Chlorella Spirulina Detox Symptoms
Chlorella and spirulina are both types of algae that are commonly marketed as supplements. Chlorella is a form of green algae, and spirulina is a type of blue-green algae. Chlorella is a rich source of chlorophyll, and spirulina provides a variety of proteins, vitamins and minerals. Supplement manufacturers often combine chlorella and spirulina in products marketed as detoxifying supplements. While both chlorella and spirulina are generally considered safe for adult consumption, taking detox supplements with chlorella and spirulina may cause a variety of symptoms.
Chlorella and spirulina manufacturers promote their ability to detoxify the body by absorbing toxic heavy metals. Unfortunately, while there's no evidence that ingesting either algae helps detoxify the body, both do absorb any heavy metals in their natural environment. The National Institutes of Health warns that if you consume chlorella or spirulina harvested from a polluted source, you may consume toxic heavy metals. Spirulina may also contain microsystins or potentially deadly bacteria that can affect liver and central nervous system function, according to the State of Washington Department of Ecology.
- Chlorella and spirulina manufacturers promote their ability to detoxify the body by absorbing toxic heavy metals.
- The National Institutes of Health warns that if you consume chlorella or spirulina harvested from a polluted source, you may consume toxic heavy metals.
Glycerine Vs. Glycol
Phenylketonuria is a genetic congenital inability to metabolize the amino acid phenylalanine. When phenylalanine builds up in the body, it can cause irreversible brain damage in infants and behavioral disorders and seizures in older children. Spirulina is a rich source of many amino acids, including phenylalanine, and should be strictly avoided by anyone suffering from phenylketonuria.
Increased Immune Response
Proponents of both chlorella and spirulina tout their supposed immune-boosting properties, but not everyone benefits from increased immune function. The University of Maryland Medical Center warns that people suffering from autoimmune diseases, where the immune system attacks healthy cells in the body, may experience an increase in disease activity if they take cholella or spirulina. Common autoimmune diseases include rheumatoid arthritis, lupus, multiple sclerosis and pemphigus vulgaris.
Side Effects of a Spirulina Detox
While non-contaminated spirulina appears safe for adult use, chlorella can cause allergic reactions, including hives and rashes. Chorella can also cause significant gastrointestinal discomfort, including gas, abdominal cramping, constipation, diarrhea and nausea. One-third of those who try taking chlorella find the gastrointestinal effects too severe to continue use. Fatigue, irritability and lethargy are other common symptoms. Chlorella also contains high levels of vitamin K, which can interact with blood-thinning medications.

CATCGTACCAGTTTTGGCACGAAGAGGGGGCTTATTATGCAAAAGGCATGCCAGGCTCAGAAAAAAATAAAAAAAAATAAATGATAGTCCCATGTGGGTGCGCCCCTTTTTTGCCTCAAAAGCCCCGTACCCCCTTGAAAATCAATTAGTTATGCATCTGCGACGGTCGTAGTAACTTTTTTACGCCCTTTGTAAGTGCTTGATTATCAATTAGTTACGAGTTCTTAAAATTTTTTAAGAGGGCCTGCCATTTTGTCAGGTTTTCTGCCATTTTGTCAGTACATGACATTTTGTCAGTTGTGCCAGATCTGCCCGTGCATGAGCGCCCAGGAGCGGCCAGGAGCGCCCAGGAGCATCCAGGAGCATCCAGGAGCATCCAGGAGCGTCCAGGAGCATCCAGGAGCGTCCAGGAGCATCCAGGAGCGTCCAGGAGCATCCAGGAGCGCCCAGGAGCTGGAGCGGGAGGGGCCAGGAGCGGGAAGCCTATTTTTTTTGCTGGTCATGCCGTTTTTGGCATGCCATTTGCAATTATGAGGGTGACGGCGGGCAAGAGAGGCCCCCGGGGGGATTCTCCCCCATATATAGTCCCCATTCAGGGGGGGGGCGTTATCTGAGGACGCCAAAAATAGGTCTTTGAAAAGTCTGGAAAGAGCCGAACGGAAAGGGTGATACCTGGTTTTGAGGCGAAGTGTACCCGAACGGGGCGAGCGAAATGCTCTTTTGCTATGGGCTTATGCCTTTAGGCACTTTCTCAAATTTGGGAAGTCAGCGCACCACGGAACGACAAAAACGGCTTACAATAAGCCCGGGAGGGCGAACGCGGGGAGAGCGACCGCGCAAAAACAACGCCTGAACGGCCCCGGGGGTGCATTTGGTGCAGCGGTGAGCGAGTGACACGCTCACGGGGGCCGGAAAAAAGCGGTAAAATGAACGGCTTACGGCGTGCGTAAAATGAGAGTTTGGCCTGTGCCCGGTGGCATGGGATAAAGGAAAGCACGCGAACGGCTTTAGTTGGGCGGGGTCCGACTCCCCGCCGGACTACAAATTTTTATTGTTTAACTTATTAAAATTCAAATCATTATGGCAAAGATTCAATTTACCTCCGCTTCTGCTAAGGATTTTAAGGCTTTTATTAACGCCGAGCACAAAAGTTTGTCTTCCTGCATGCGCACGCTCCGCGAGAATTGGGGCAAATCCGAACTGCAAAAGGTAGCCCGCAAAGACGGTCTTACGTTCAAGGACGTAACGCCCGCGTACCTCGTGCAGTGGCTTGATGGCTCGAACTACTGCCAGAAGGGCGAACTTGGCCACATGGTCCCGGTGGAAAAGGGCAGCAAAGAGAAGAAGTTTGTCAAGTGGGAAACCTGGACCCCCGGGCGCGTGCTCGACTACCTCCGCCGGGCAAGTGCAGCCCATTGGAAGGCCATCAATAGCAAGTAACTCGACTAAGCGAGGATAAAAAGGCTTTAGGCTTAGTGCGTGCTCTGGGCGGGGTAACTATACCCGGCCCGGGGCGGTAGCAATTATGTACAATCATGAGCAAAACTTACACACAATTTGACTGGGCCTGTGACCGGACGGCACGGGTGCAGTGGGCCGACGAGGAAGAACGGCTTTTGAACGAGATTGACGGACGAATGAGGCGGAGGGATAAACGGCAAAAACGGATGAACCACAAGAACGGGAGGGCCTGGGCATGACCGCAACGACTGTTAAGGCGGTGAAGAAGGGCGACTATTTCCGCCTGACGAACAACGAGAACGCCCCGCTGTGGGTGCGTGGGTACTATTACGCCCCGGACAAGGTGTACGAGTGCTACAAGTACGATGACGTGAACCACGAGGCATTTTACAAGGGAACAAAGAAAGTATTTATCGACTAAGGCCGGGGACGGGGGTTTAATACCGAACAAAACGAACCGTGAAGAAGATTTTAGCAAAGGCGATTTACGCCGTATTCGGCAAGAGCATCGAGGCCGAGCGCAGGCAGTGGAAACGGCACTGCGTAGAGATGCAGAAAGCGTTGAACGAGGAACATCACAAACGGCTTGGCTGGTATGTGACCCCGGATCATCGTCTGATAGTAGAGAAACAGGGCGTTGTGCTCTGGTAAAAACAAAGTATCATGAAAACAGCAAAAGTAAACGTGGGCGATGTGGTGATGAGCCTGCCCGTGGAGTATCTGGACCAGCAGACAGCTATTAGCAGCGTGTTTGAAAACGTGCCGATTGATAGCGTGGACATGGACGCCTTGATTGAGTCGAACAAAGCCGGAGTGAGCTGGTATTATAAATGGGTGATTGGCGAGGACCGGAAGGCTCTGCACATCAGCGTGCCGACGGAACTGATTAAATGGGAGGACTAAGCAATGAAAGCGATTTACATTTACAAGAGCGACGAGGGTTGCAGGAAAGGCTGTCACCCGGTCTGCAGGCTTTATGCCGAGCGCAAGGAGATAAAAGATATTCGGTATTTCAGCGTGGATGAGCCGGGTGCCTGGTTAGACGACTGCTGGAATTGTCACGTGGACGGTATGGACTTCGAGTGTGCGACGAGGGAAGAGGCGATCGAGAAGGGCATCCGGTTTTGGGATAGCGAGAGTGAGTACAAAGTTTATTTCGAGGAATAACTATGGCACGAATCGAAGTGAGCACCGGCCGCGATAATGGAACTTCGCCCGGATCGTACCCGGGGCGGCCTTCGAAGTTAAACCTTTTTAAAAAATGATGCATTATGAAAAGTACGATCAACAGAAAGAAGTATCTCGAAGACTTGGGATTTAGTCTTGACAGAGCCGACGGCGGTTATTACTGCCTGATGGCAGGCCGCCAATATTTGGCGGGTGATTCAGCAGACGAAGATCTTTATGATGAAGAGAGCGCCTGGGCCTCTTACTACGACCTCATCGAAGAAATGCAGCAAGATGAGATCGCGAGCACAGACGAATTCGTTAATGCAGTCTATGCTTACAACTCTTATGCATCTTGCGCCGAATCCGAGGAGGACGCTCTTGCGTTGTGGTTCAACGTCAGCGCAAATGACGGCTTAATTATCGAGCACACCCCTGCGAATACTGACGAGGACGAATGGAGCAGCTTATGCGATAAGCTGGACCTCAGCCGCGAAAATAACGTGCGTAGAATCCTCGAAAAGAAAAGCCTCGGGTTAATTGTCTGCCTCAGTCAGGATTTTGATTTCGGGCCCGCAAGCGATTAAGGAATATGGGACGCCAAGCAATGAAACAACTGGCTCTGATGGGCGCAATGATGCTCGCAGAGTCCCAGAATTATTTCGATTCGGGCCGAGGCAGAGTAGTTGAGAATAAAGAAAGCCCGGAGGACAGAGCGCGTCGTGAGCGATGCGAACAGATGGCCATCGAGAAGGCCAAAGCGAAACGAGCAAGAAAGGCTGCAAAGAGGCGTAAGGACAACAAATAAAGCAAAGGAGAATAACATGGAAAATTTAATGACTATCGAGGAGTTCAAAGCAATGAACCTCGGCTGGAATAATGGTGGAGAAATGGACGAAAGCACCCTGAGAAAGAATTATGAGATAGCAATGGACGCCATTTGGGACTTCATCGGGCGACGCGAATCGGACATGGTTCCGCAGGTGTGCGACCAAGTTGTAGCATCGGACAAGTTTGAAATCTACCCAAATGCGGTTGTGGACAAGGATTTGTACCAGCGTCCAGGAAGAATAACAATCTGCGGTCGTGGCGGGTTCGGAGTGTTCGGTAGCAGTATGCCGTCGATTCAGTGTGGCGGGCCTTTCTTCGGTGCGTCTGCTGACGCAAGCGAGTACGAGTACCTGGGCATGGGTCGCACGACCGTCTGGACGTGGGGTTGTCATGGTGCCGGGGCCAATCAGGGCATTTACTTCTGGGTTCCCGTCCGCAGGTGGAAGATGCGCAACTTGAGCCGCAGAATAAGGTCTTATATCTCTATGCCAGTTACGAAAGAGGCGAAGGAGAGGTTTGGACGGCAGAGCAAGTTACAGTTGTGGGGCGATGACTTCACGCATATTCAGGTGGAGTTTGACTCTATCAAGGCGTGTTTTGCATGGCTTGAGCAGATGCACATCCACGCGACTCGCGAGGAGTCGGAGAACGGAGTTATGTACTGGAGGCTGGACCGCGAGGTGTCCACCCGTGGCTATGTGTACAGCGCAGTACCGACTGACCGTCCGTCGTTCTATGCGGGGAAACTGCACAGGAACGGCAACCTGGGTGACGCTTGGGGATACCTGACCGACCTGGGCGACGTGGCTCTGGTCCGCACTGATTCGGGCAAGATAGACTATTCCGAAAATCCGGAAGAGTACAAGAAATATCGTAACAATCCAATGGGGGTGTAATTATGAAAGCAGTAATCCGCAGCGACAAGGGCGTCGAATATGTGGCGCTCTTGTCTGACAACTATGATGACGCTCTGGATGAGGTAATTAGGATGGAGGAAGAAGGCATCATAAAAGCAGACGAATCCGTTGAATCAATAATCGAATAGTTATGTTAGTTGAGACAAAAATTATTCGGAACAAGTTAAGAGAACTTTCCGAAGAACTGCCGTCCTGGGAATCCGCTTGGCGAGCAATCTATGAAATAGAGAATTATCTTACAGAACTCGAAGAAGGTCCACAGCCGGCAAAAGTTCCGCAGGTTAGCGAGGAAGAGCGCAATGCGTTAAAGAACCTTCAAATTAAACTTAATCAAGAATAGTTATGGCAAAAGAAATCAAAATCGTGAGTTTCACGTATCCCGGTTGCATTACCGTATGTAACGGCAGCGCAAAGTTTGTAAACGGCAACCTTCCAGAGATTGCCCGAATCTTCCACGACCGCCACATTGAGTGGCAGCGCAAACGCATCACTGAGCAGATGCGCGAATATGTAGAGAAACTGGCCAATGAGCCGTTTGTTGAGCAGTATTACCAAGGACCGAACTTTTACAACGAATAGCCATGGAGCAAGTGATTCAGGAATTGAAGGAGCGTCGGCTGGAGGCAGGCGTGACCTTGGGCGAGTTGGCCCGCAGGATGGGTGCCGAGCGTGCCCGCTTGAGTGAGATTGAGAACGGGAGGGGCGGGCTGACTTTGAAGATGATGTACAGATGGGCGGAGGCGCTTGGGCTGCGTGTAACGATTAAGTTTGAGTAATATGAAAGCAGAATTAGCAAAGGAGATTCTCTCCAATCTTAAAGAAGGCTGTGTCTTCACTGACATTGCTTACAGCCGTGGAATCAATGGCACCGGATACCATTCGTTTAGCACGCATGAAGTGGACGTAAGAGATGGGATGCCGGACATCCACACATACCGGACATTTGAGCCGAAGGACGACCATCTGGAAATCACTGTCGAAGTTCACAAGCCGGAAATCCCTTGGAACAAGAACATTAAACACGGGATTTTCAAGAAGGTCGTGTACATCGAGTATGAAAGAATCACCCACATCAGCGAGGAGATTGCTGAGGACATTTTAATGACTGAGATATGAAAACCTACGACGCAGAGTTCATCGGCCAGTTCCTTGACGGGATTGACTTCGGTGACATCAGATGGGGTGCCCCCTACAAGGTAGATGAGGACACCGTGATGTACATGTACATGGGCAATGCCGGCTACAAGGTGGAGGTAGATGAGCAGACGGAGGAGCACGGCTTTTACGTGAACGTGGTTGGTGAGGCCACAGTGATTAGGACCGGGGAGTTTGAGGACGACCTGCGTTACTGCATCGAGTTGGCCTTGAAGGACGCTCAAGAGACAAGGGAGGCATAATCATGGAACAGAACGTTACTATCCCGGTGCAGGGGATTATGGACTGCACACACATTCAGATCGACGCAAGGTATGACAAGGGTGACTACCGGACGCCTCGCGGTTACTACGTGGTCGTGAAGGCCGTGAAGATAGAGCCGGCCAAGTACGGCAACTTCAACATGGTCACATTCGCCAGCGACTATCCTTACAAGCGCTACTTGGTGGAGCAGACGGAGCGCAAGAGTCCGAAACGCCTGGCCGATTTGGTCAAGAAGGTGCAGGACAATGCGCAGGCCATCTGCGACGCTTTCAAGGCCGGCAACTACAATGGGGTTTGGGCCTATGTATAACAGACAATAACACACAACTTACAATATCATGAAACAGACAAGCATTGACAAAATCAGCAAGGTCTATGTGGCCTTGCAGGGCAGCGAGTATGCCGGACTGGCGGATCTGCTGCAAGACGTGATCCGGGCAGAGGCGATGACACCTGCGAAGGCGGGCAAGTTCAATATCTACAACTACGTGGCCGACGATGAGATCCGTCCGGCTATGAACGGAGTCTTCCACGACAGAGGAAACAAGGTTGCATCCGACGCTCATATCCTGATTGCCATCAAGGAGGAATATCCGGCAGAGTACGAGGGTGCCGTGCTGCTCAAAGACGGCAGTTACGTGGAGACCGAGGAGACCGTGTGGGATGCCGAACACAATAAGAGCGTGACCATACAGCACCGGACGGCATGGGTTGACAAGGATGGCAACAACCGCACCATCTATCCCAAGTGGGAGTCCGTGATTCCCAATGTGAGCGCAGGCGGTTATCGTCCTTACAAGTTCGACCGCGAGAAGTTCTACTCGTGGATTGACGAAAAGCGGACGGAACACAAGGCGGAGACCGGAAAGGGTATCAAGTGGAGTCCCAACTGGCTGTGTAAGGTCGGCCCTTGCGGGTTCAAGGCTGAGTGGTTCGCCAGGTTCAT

- While non-contaminated spirulina appears safe for adult use, chlorella can cause allergic reactions, including hives and rashes.
- Chorella can also cause significant gastrointestinal discomfort, including gas, abdominal cramping, constipation, diarrhea and nausea.
Glycerine Vs. Glycol
Side Effects of a Spirulina Detox
Spirulina Side Effects
Chlorella Vs. Spirulina
Spirulina Pros & Cons
How to Use Serrapeptase
Side Effects of Zymex
Acidophilus for Gas & Bloating
Should I Take a Probiotic Every Day?
The Advantages & Disadvantages of Algae
- American Cancer Society: Chlorella
- University of Maryland Medical Center: Spirulina
- MedlinePlus: Blue-green algae
- State of Washington Department of Ecology: Blue-Green Algae Toxins in Washington Lakes: Screening Fish Tissue for Microcystins and Anatoxin-a
- MayoClinic.com: Phenylketonuria (PKU)
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- National Center for Complementary and Integrative Health. Traditional Chinese Medicine: What You Need To Know. Bethesda, Maryland; updated April 29, 2019.
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Christine Gray began writing professionally in 1997, when a trade publishing company hired her as an assistant editor. She wrote her first screenplay in 1998 and has been covering health and nutrition since 2009. Gray graduated with a Bachelor of Arts in English literature from the University of Michigan.